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Enda opens the election campaign; and it’s one all between Fahey and Grealish



Date Published: {J}

Well, Enda Kenny could hardly have chosen a more appropriate week in which to try to convince the electorate that really they would fare better under a new health regime – with people’s minds firmly fixed on those thousands of unopened doctors’ referral letters in Tallaght Hospital.

The unopened letters may have been one way – though an extraordinarily impractical one! – of limiting the growth of the waiting lists. And one of the central planks of the Fine Gael new health policy, which is now being outlined around the country, is the elimination of those waiting lists where patients awaiting treatment now number 150,000, according to FG.

Enda Kenny and FG Health Spokesman Dr. James O’Reilly were in Galway this week as part of a nationwide campaign to outline the alternative health service which they say could be completed in five years, transforming our health system – and get action on key areas like those waiting lists, patients on trolleys in A&E units, and end the situation where in many cases, you may have to ‘go private’ if you want action on a health problem.

It all sounds like the first shots in a general election campaign in which one of the key areas will be health services. And those posters up around the county of Kenny and Dr. O’Reilly have the ‘election’ feel about them.

The new health policy is one outcome of a move in 2008 by Enda Kenny who set up a Fine Gael health commission to brain-storm on what could be done to get reform a two-tier health system – one public, one private.

Interestingly, some of the key inputs to that think-tank and the new policy came from Dr. John Barton, the Ballinasloe cardiologist who stood for FG in the 2007 General Election in Galway East, where he got almost 5,000 votes. He is one of five contenders for a nomination for FG in the next General Election in Galway East.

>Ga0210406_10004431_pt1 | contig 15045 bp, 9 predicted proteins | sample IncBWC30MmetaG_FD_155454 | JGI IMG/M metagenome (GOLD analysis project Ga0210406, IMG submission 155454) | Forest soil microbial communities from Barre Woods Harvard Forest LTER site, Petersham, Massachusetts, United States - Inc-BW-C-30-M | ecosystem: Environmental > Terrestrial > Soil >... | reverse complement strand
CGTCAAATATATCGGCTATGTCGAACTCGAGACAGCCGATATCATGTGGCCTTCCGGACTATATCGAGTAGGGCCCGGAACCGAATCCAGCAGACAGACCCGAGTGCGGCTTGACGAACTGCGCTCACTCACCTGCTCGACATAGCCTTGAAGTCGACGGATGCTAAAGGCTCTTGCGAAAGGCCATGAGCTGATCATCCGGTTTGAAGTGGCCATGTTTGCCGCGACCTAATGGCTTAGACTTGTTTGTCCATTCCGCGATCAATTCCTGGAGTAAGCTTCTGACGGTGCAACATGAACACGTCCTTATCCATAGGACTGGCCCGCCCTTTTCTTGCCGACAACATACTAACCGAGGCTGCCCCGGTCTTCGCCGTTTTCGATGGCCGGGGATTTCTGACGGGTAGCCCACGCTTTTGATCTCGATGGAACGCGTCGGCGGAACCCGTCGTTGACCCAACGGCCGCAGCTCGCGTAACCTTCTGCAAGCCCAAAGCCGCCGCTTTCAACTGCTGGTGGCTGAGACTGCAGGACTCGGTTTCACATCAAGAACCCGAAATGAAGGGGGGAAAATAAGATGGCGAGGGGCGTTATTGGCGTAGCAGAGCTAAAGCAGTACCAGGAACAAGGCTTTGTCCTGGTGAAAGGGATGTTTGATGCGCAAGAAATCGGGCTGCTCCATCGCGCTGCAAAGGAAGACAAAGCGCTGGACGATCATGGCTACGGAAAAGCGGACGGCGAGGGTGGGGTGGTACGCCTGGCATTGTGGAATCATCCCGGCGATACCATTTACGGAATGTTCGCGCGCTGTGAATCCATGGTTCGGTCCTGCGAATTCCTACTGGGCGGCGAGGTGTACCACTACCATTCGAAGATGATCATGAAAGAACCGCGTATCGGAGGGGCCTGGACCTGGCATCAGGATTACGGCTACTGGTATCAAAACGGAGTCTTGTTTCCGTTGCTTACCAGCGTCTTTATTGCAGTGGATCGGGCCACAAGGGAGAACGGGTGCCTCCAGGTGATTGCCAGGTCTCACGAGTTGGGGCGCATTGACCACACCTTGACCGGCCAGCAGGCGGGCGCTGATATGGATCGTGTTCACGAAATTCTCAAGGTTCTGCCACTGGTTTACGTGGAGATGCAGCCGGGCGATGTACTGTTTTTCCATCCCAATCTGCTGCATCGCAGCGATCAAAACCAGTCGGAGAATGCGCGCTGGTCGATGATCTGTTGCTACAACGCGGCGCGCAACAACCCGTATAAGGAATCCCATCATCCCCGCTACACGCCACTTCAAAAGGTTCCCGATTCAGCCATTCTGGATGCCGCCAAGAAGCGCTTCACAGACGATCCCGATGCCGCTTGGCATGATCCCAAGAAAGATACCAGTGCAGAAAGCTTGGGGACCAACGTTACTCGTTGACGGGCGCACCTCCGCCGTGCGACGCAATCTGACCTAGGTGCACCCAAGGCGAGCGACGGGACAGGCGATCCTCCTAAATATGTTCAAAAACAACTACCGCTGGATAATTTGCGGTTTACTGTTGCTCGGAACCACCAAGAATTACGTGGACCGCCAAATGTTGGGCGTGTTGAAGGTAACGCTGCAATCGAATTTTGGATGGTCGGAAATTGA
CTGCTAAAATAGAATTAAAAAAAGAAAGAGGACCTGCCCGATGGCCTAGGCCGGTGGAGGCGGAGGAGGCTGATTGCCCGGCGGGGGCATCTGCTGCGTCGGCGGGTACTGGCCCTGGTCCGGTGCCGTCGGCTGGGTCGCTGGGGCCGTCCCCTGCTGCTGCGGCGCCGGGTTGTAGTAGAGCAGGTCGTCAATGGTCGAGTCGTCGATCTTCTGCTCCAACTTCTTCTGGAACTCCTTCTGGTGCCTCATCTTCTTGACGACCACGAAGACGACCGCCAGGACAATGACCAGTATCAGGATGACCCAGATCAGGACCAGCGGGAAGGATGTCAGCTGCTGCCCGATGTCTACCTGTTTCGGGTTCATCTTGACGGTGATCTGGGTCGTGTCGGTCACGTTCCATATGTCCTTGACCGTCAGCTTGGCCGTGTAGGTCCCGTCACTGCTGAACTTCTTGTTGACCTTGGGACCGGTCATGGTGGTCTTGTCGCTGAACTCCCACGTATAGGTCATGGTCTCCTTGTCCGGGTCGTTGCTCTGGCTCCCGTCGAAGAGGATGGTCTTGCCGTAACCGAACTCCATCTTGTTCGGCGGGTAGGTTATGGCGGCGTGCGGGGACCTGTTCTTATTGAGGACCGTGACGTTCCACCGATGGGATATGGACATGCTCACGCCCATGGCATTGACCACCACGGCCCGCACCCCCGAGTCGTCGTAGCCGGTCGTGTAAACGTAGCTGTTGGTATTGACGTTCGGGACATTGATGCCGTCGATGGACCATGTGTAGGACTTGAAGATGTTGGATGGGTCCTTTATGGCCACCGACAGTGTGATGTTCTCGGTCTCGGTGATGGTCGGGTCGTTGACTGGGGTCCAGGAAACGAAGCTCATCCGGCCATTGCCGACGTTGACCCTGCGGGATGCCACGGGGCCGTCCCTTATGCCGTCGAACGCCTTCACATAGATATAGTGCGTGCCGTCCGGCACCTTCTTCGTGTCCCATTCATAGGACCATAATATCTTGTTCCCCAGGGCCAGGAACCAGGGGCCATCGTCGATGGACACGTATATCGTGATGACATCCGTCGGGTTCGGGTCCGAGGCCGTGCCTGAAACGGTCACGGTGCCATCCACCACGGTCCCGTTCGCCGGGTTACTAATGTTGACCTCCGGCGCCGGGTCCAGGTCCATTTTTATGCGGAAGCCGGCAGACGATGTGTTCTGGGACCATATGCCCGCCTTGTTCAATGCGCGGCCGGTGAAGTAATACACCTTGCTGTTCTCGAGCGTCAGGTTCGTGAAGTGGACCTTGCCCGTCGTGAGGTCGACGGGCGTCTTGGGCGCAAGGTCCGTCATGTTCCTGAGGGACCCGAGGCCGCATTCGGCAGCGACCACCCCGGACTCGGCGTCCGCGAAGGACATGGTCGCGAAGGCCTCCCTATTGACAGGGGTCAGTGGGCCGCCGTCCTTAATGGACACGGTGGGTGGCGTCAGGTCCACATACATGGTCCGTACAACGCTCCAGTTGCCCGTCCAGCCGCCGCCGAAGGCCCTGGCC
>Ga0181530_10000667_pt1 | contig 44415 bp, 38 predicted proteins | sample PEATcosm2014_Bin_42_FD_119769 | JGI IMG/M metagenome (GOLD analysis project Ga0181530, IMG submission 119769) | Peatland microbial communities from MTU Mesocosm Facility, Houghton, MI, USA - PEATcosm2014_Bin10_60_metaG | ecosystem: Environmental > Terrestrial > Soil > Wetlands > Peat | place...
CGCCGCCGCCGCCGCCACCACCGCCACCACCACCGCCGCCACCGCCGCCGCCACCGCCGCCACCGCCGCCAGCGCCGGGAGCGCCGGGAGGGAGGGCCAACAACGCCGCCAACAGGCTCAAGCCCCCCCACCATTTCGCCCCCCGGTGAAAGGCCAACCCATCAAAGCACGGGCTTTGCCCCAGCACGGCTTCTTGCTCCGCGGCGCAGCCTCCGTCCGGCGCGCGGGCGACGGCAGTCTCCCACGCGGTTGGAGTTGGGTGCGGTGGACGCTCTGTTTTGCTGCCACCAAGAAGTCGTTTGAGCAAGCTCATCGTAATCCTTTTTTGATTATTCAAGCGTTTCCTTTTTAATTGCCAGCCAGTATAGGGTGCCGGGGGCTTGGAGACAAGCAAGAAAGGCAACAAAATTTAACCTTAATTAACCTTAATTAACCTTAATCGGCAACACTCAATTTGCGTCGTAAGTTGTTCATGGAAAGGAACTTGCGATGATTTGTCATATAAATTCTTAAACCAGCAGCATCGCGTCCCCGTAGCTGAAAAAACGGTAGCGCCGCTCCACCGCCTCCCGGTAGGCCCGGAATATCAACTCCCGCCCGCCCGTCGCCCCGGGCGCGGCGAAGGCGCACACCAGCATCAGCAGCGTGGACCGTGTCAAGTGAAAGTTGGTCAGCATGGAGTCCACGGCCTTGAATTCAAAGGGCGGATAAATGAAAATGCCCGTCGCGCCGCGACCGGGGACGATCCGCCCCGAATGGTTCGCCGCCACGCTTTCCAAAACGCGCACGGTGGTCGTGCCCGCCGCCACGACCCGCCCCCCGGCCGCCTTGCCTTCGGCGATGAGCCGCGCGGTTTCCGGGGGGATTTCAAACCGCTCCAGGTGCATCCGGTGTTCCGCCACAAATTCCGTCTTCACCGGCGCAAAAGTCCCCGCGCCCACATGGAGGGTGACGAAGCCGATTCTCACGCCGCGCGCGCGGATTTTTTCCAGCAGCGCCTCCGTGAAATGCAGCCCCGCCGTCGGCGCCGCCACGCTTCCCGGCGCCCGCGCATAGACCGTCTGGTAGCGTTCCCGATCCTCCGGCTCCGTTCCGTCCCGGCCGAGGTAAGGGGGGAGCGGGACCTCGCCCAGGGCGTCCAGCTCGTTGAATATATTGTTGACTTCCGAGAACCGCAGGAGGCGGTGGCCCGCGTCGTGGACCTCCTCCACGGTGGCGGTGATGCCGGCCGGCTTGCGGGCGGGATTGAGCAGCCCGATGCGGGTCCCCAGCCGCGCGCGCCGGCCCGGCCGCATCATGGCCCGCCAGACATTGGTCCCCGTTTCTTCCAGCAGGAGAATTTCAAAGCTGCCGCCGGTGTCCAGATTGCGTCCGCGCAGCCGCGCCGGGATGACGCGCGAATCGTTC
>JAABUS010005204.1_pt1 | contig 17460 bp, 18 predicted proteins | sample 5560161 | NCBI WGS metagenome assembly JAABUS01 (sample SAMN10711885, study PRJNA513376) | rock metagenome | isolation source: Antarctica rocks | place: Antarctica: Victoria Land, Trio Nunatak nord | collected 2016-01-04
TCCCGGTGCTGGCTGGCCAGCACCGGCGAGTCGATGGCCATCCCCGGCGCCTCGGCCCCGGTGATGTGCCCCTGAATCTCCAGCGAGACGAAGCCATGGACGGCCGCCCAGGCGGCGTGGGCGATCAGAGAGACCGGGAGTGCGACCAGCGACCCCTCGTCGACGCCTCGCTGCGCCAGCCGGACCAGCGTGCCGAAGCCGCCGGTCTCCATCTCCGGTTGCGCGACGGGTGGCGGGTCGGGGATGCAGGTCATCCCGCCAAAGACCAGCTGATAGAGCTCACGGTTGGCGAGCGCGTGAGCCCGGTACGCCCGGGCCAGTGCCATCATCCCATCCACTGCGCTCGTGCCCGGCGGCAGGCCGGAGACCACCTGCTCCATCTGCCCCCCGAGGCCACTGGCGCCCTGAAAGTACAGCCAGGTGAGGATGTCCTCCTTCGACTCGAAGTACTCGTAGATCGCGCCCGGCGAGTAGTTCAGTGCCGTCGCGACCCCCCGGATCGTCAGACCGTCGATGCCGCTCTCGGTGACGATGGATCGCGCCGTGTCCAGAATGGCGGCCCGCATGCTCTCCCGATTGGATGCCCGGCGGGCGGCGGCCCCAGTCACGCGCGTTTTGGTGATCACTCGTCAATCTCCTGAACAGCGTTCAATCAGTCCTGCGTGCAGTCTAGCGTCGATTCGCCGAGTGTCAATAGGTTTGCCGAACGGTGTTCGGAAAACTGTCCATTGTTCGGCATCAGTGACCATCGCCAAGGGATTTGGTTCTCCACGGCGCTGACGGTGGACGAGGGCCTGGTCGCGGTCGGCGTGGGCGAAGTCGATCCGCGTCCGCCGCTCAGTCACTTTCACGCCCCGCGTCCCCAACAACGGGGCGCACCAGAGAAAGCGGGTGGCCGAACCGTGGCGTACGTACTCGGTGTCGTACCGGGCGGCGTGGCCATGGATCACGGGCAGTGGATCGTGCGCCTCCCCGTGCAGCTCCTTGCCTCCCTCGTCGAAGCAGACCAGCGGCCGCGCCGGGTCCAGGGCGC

The country to which Enda Kenny continually points is The Netherlands. He says Fine Gael have studied health services in a number of other countries. For instance, in a 450-bed hospital he had visited in The Hague, people coming in were seen within ten minutes; the longest time you would be there, unless you had to be admitted, would be two-and-a-half hours, and, meantime, there were no patients on trolleys.

“In the Netherlands, they have a 17million population and spend €3,500 per head of population on health services. They have no waiting lists and no patients on trolleys. Here we spend almost €5,000 per head of population and have a system that simply does not deliver. I am determined to change that.

“Our changes will end the two-tier system, eliminate waiting lists, increase primary care in communities and will be based on universal health insurance for all,” the Fine Gael leader said this week.

Essentially, Kenny added, the two-tier health system meant that, if you had the money to ‘go private,’ you could be treated privately in a matter of weeks, while, if you were dependant the public system, you might wait years. The health crisis of the past week showed that if your GP referral letter happened to end up in ‘that box’ in Tallaght Hospital, you might never be reached.

Said Kenny: “I suppose there could hardly have been a week when people were more likely to respond to an initiative on health care …. though I have to say that the revelation that letters of referral weren’t even being opened, is extraordinary and utterly shocking. I only hope it was not happening elsewhere.”

Massive waiting lists were certainly at the background of most people’s minds as one of the symptoms of a health service delivery system which was sick.

For more, read this week’s Connacht Tribune.

Galway in Days Gone By

The way we were – Protecting archives of our past



A photo of Galway city centre from the county council's archives

People’s living conditions less than 100 years ago were frightening. We have come a long way. We talk about water charges today, but back then the local District Councils were erecting pumps for local communities and the lovely town of Mountbellew, according to Council minutes, had open sewers,” says Galway County Council archivist Patria McWalter.

Patria believes we “need to take pride in our history, and we should take the same pride in our historical records as we do in our built heritage”. When you see the wealth of material in her care, this belief makes sense.

She is in charge of caring for the rich collection of administrative records owned by Galway County Council and says “these records are as much part of our history as the Rock of Cashel is. They document our lives and our ancestors’ lives. And nobody can plan for the future unless you learn from the past, what worked and what didn’t”.